Diablo III Minimum System Requirements
Windows® XP/Vista/7 (latest service packs) with DX 9.0c
Intel Pentium® D 2.8 GHz or AMD Athlon™ 64 X2 4400+
NVIDIA® GeForce® 7800 GT or ATI Radeon™ X1950 Pro or better
1 GB RAM (XP), 1.5 GB (Vista/7)
12 GB available HD space
DVD-ROM (required for retail disc versions only)
Broadband* Internet connection
1024x748 minimum resolution
Diablo III Recommended System Requirements
Windows® Vista/7 (latest service packs)
Intel® Core 2 Duo 2.4 GHz or AMD Athlon™ 64 X2 5600+ 2.8 GHz
2 GB RAM
NVIDIA® GeForce® 260 or ATI Radeon™ HD 4870 or better
Thanks to the wonderful people at Blizzard I was given access to the Diablo 3, and while only being able to play through the first act, I can definitively say I will be purchasing this game when it is released. It is hard to give a review of a beta, simply because it is not the full game, and there isn’t much I can go on except for whatever Blizzard allows me to indulge in, but I managed to get at least a few good hours of play time, so that must count for something.
The game starts off like you would expect, you are whatever class you chose and the undead are attempting to attack the town of New Tristram, as the only competent fighter in the land, you rush to aid the town and left click your way through corpses of the undead until you reach a girl who explains that her uncle has gone to the chapel to find and defeat the skeleton king. Being the daring hero you are, you race to the chapel and find the elderly man being pushed back by the Skeleton King and his army of menacing skeletons. You bring the old man back to New Tristram and he explains in order to defeat the Skeleton King you need the crown of the late king, who just so happens to be the Skeleton King. You talk to the local blacksmith who asks you to help him kill his wife, to which you do (don’t worry, she was a zombie, she had it coming). He then tells you to run to the cemetery and search the catacombs for the crown. After finding and acquiring the crown you head back to the chapel, kill the Skeleton King and get a lovely message entitled ‘Congratulations, you have beaten the Diablo 3 Beta!”
The gameplay was smooth, by which I mean pointing and clicking is not a complicated mechanic and you don’t find yourself having trouble fighting because your character refuses to shoot straight or wont let you fire at an enemy. The levels were well designed and the animation and graphics were all a refreshing feel after looking back at Diablo 2 and wondering how ourselves in the past tolerated such graphics. I know it is a beta, but I had wished I could test the game on the max graphical settings (there is no anti-aliasing, or any ‘ultra’ quality options similar to Starcraft II), but I have faith in what I have seen in the Beta that it will look amazing with the settings turned to the max.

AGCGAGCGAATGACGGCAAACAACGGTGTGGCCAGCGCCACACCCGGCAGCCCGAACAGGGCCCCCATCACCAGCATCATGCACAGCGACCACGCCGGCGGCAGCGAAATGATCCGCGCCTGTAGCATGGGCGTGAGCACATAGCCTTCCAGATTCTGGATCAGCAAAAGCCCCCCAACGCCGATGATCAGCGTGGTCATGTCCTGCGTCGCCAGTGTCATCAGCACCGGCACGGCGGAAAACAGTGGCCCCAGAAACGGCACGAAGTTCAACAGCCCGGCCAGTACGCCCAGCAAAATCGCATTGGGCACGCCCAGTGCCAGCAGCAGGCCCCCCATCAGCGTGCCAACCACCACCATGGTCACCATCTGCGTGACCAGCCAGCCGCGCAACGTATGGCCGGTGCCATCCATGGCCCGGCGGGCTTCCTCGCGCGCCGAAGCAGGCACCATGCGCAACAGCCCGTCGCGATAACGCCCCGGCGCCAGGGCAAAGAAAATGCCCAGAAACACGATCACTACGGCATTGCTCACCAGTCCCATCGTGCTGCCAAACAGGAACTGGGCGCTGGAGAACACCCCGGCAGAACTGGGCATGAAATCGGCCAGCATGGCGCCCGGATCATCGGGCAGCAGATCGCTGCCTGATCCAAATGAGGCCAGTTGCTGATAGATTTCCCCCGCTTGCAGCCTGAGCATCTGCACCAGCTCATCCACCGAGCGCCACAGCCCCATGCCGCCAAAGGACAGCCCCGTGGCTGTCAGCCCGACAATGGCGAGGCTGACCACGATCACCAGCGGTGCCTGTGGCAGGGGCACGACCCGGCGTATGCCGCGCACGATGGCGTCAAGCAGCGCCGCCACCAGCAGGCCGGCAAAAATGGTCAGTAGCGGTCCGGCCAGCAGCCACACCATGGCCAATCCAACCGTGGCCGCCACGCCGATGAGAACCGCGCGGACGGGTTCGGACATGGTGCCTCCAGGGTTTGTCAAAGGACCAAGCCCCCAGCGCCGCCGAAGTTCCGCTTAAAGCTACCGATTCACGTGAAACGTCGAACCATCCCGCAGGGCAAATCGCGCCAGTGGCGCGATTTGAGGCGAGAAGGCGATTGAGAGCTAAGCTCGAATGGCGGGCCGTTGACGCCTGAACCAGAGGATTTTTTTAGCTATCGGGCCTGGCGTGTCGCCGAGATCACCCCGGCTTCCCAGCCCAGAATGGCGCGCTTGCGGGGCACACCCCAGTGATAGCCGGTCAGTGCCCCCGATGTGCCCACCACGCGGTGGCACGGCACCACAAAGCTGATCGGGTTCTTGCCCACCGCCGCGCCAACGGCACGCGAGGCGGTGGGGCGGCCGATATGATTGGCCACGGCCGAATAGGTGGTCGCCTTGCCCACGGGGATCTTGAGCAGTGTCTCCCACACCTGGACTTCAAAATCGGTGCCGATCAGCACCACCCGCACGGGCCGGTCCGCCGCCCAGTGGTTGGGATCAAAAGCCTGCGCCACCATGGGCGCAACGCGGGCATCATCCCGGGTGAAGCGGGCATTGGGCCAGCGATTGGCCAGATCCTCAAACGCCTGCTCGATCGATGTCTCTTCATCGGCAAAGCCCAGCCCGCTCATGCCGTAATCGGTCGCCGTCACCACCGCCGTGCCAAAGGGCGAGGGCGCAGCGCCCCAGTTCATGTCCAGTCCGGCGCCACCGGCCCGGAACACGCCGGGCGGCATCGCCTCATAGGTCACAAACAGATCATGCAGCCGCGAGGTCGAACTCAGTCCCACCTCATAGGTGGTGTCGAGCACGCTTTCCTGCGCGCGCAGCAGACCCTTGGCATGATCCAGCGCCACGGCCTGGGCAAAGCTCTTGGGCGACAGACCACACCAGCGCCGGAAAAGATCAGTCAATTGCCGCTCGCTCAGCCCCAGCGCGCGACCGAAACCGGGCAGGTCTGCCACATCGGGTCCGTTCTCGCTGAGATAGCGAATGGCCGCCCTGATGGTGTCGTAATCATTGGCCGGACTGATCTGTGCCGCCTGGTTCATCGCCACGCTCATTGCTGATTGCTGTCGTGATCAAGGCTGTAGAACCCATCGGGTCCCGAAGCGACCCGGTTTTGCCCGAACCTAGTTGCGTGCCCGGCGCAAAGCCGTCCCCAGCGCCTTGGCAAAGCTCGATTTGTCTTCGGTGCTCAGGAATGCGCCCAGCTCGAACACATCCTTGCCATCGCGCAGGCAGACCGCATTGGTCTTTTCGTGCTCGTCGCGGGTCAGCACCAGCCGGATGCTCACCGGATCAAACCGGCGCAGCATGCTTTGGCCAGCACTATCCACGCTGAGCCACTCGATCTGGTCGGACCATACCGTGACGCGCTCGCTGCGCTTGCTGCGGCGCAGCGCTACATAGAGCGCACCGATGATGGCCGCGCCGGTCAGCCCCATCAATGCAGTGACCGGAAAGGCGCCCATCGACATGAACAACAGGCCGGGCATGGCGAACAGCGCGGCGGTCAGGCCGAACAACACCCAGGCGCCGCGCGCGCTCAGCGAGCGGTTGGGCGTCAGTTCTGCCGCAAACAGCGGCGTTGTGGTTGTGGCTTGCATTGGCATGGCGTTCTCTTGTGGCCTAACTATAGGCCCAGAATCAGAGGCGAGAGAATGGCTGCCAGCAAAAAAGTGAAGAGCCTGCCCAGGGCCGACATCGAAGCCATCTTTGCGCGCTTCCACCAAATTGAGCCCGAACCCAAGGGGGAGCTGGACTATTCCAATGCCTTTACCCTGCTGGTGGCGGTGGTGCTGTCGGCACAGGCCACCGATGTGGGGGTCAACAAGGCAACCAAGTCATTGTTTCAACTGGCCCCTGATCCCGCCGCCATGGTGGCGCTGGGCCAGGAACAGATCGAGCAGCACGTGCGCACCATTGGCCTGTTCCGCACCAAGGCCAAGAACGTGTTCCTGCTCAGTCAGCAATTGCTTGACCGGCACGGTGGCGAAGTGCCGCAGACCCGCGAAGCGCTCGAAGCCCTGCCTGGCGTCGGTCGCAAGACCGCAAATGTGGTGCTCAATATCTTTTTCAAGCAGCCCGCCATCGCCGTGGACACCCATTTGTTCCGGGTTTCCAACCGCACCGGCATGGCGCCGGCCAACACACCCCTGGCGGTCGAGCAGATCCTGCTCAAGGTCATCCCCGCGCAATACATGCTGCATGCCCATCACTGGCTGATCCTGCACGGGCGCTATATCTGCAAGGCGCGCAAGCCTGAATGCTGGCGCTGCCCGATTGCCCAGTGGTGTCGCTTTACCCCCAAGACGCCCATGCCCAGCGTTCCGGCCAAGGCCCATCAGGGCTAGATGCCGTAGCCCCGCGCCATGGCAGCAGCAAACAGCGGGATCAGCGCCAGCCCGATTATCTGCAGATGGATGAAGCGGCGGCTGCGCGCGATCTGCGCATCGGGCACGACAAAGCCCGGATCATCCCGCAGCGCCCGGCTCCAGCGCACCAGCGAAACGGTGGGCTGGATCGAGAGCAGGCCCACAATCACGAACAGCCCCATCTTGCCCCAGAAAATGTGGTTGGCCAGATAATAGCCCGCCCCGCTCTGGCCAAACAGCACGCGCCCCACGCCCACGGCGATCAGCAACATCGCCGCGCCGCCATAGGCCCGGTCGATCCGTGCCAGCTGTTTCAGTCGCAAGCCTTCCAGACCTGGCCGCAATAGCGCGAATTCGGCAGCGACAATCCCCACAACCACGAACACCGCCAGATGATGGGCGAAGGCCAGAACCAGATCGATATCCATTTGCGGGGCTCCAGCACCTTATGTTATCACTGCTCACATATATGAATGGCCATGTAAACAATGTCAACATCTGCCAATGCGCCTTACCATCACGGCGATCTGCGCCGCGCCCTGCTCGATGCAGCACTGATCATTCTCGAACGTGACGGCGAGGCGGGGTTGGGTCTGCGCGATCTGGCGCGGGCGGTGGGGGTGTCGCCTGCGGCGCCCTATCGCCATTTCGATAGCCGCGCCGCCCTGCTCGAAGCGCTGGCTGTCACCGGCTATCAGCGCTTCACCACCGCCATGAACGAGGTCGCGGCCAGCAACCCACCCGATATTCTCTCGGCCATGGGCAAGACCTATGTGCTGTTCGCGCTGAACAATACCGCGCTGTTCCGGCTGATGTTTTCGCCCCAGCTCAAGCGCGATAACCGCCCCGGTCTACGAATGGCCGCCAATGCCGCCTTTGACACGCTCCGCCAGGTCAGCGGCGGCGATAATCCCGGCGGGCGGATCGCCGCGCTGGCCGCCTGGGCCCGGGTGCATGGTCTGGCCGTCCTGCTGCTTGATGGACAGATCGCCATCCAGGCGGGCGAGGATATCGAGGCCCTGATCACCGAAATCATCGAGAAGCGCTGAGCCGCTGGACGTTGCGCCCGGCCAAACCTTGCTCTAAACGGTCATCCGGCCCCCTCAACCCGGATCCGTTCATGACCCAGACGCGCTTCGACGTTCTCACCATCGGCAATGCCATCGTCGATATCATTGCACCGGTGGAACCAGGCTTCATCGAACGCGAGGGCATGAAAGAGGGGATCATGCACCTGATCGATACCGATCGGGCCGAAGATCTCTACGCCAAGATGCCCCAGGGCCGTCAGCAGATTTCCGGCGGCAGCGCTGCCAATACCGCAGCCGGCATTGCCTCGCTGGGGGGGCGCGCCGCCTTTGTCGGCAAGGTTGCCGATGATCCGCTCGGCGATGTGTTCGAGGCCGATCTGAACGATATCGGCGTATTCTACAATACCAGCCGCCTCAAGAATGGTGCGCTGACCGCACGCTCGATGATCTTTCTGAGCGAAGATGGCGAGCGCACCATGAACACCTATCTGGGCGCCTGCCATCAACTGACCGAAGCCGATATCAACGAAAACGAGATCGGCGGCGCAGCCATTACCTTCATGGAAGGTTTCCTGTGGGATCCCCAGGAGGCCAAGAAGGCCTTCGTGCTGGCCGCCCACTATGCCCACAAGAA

This is where Skeletons are born
The voice acting was par, although they brought back some voices that were better left under the rug. I liked the automatic background talking by villagers as you passed by them, it added a nice touch. What made the game most impressive was how they handled the inventory system. As most of you remember, Diablo always had a ‘limited’ inventory system, which got to be quite burdensome over time when 5 levels down a dungeon you had to waste a warp scroll just to get back into town so you could sell off useless gear for money to make room for higher quality gear you might find later on. Diablo 3 fixed this by allowing you to scrap or sell items from your inventory at any point in time simply by using two options in your inventory screen. The scraps could be used later for blacksmithing or other trade you pick up. I never got a chance to play around with blacksmithing simply because I never found all the ‘Tome of Learning’ needed to make a skill book, but I can assure you it is really helpful.
The AI experience was rather exceptional, I was glad that AI that follow you can be leveled up, and can be equipped with better items. This means you can craft weapons to up your AI’s skills so they can better protect you, as well as themselves. There are also companion scrolls you can use to summon random animals/insects that really don’t do much but bother lower level enemies into beating them to death besides you. They brought back the ‘Scroll of Identification’ but I never found any items that needed it (which is opposite of the previous Diablo’s thankfully).
From what I can tell most of the complaints that people had with the Diablo series have been re-designed and implemented much better, as well as most things people liked with Diablo were just touched up to look better and run smoother. There isn’t much I have to say about the game in a negative manner besides I wish I had more to play. The combat system works fine, the inventory system is much more functional, teleportation plates are placed often enough to not be too easy or too hard, the AI is a useful ally, the enemies are difficult and enjoyable to keep killing, the graphics look great and the controls are simplistic. They give you plenty of characters to chose from; Barbarian, Wizard, Demon Hunter, Monk and Witch Doctor. The quests system is easy to use, the world is vast and always worth exploring. There just isn’t much I can say but buy Diablo 3 when it releases next year.
For those who were unable to get access to a beta key, I recorded myself playing through the entire beta as a Demon Hunter. It was a fun experience, and a good insight into what is in store for those who are on the fence about per-ordering or picking up the game.